Is there a link between dementia and motor neuron disease?
Find out what the connection is between dementia and motor neuron disease
In a nutshell
Motor neuron disease is a rare, devastating condition which damages the nervous system and leads to paralysis. A small number of people who have motor neuron disease are also diagnosed with a specific type of dementia called frontotemporal dementia (often called Pick’s disease) which tends to affects personality and behaviour.
3 facts worth knowing
1. Both motor neuron disease (MND) and frontotemporal dementia (FTD) are neurodegenerative diseases and are thought to be caused by a faulty gene.
2. Around 15 per cent of people with frontotemporal dementia will also develop motor neuron disease
3. There are several forms of MND, the most common is called ALS (amyotrophic lateral sclerosis). However in the USA they use ALS to mean MND, which can cause confusion!
What actually happens?
If someone with motor neuron disease is going to develop dementia it usually happens fairly early on. At first, symptoms may be so mild that they’re hardly noticeable, for example, they might lose concentration when reading the newspaper. Sadly, symptoms do usually become more obvious quite rapidly, and can include changes in behaviour. Feeling restless, binging on sweet food, or acting impulsively, are some of the most common symptoms.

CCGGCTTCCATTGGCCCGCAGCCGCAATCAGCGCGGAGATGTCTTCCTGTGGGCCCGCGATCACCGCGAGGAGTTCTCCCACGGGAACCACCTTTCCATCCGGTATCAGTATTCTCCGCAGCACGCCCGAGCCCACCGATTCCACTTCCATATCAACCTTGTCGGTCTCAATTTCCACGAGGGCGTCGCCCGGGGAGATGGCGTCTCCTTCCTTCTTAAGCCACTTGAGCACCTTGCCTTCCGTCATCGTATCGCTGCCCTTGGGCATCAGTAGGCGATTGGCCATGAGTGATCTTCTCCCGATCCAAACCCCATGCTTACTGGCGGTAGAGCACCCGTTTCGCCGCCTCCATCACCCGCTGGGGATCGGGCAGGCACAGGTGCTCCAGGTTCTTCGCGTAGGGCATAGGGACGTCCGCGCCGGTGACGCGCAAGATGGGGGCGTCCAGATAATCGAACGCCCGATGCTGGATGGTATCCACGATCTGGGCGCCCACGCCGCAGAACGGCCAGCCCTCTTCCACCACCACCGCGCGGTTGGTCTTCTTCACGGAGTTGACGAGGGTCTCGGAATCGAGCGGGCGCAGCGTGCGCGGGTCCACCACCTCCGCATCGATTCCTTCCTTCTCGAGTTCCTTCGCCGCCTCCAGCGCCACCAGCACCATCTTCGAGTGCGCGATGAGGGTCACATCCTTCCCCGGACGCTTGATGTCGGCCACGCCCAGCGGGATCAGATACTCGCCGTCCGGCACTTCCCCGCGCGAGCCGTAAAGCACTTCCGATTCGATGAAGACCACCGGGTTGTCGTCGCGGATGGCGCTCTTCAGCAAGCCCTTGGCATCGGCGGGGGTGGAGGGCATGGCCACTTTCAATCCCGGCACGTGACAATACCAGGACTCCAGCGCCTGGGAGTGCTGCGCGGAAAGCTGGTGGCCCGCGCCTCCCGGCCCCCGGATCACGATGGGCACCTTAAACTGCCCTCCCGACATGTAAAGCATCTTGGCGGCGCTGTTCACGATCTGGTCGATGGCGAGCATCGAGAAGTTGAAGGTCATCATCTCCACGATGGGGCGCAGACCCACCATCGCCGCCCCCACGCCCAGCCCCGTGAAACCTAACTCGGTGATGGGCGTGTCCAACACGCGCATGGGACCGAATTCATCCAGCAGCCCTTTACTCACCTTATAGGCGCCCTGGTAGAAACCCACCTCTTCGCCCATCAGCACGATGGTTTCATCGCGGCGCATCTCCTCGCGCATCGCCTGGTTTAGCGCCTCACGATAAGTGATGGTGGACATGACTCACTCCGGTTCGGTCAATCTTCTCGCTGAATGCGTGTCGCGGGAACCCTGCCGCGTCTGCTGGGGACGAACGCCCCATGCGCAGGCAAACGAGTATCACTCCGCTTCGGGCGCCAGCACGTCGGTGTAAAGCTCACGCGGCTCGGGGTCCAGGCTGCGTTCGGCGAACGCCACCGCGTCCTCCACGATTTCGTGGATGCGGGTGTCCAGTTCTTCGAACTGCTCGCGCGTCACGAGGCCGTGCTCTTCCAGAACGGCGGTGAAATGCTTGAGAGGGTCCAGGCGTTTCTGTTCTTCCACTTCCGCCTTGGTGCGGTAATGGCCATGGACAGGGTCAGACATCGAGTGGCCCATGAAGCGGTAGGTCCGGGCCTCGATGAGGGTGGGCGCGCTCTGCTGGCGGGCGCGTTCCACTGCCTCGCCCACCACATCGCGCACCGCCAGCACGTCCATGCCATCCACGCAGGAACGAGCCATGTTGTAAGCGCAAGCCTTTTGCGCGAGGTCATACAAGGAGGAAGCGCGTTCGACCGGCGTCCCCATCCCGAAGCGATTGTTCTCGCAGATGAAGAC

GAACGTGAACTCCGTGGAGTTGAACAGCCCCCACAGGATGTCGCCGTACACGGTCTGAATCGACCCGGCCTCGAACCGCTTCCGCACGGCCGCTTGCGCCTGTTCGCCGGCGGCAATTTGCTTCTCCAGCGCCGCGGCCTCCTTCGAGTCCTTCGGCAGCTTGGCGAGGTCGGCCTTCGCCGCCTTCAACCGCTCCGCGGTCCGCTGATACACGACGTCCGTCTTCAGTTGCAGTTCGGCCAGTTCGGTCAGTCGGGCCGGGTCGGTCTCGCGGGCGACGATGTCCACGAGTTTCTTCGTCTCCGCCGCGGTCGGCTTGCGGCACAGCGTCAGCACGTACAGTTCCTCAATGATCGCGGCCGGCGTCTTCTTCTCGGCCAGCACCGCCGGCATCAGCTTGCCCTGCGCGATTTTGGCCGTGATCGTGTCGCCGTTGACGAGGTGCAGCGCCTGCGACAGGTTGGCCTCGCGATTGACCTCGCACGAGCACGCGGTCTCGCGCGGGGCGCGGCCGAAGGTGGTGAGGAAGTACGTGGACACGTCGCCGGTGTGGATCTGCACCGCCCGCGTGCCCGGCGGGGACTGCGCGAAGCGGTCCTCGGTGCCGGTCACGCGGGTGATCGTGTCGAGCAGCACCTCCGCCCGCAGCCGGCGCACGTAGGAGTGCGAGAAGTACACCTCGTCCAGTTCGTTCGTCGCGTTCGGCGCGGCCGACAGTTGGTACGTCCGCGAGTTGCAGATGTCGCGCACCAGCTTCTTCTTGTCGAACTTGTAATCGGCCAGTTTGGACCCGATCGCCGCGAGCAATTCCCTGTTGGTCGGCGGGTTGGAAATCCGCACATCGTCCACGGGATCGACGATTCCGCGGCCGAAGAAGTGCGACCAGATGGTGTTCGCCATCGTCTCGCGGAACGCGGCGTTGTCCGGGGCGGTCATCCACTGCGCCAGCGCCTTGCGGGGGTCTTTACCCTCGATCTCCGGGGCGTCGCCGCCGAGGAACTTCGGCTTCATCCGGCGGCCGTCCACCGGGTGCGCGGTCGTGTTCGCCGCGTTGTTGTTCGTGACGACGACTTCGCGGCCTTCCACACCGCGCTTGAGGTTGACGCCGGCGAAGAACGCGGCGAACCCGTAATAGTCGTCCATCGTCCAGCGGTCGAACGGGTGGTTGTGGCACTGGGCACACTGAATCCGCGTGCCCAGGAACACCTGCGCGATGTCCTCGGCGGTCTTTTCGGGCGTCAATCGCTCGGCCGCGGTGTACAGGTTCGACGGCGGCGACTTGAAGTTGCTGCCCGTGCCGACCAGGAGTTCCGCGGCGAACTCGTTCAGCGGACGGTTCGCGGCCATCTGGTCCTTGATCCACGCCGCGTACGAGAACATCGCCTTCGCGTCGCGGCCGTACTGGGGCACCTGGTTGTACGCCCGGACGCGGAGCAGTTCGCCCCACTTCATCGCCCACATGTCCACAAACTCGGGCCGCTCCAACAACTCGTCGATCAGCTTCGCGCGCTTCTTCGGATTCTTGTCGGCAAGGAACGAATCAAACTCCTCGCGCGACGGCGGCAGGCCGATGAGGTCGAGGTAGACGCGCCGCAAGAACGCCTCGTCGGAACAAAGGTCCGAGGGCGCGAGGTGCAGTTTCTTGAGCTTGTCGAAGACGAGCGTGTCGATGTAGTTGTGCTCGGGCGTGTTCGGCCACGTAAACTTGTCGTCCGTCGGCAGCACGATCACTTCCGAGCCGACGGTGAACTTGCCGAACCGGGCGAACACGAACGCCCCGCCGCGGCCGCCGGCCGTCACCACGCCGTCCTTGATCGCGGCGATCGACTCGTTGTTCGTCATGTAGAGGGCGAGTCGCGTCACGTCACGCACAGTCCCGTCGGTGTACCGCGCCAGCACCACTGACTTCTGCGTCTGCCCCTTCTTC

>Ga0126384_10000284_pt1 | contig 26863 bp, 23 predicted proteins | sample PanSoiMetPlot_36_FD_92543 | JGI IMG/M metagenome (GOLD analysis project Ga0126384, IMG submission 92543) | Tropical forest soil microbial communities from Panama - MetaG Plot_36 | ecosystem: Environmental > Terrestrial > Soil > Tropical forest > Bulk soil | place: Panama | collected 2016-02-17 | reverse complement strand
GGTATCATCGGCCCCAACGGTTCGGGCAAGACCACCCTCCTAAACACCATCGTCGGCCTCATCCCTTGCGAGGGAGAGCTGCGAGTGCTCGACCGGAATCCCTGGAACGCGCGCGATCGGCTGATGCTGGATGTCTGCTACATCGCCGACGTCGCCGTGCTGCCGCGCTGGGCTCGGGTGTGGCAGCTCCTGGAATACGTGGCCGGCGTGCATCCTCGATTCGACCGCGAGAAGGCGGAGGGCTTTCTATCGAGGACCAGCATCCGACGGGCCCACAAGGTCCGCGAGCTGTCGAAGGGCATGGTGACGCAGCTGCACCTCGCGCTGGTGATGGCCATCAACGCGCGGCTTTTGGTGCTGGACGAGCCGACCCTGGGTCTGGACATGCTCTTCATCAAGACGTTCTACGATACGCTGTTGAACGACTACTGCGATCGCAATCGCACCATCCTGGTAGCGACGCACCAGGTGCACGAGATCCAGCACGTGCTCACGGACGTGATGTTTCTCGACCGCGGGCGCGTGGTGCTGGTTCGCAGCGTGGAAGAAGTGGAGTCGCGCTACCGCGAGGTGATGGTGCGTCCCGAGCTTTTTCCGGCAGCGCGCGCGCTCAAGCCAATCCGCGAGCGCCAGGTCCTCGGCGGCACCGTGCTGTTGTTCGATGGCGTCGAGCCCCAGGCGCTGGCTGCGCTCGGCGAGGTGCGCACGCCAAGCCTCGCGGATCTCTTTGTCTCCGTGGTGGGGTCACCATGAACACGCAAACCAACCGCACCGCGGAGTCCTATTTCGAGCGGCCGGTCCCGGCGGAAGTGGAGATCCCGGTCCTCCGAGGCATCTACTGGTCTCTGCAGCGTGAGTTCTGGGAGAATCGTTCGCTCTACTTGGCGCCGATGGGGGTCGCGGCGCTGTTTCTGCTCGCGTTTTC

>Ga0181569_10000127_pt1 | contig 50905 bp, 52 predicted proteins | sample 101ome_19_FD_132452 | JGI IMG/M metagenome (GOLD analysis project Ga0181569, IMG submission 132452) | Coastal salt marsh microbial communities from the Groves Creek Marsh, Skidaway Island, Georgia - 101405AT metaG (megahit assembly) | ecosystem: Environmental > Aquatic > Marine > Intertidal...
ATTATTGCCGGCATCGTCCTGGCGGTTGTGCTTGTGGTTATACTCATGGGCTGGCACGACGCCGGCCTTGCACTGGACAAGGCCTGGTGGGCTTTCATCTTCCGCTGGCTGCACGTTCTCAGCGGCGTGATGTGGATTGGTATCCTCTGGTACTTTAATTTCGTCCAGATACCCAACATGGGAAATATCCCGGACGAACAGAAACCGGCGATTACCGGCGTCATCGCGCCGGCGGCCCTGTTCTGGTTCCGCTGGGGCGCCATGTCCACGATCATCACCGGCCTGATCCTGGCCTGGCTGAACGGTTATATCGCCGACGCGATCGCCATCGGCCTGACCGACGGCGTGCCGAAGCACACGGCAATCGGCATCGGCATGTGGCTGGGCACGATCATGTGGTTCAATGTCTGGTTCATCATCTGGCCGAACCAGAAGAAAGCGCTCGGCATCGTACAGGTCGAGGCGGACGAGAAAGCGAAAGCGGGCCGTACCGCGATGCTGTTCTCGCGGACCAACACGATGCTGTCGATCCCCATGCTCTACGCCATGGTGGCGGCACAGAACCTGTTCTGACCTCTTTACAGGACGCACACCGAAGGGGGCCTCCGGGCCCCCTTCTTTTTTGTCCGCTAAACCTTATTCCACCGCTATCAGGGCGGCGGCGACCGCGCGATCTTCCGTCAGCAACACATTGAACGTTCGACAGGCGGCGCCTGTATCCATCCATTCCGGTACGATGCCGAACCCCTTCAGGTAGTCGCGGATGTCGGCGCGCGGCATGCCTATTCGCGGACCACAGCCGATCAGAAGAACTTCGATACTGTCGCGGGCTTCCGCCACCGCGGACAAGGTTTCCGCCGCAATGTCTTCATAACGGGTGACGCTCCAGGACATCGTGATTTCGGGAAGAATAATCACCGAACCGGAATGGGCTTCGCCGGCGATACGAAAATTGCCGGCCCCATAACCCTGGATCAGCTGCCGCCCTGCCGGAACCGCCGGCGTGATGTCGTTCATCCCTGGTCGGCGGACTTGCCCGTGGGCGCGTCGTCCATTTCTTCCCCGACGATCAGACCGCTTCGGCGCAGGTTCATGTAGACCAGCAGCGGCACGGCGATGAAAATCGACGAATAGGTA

Here’s the science
Toxic protein fragments that damage and destroy brain cells are thought to be the main culprits in both frontotemporal dementia and motor neuron disease. Scientists have recently discovered that an unusual genetic mutation in the C9orf72 gene could be responsible for causing both diseases.
Good to know
Many people with motor neuron disease do not develop dementia, while some may experience very mild changes in thinking and memory which aren’t related to dementia.
It’s dreadful to discover that a loved one has both of these conditions but don’t despair, there are many ways to help them live well – and make your life a little easier too.